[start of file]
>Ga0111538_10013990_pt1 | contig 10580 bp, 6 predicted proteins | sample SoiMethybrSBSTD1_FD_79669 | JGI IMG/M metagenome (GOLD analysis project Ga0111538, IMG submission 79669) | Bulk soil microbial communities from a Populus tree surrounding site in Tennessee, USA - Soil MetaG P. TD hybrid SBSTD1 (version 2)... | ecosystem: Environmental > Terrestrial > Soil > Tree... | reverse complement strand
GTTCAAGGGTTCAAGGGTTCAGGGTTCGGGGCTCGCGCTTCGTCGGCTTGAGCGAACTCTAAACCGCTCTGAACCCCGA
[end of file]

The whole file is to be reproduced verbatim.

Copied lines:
>Ga0111538_10013990_pt1 | contig 10580 bp, 6 predicted proteins | sample SoiMethybrSBSTD1_FD_79669 | JGI IMG/M metagenome (GOLD analysis project Ga0111538, IMG submission 79669) | Bulk soil microbial communities from a Populus tree surrounding site in Tennessee, USA - Soil MetaG P. TD hybrid SBSTD1 (version 2)... | ecosystem: Environmental > Terrestrial > Soil > Tree... | reverse complement strand
GTTCAAGGGTTCAAGGGTTCAGGGTTCGGGGCTCGCGCTTCGTCGGCTTGAGCGAACTCTAAACCGCTCTGAACCCCGA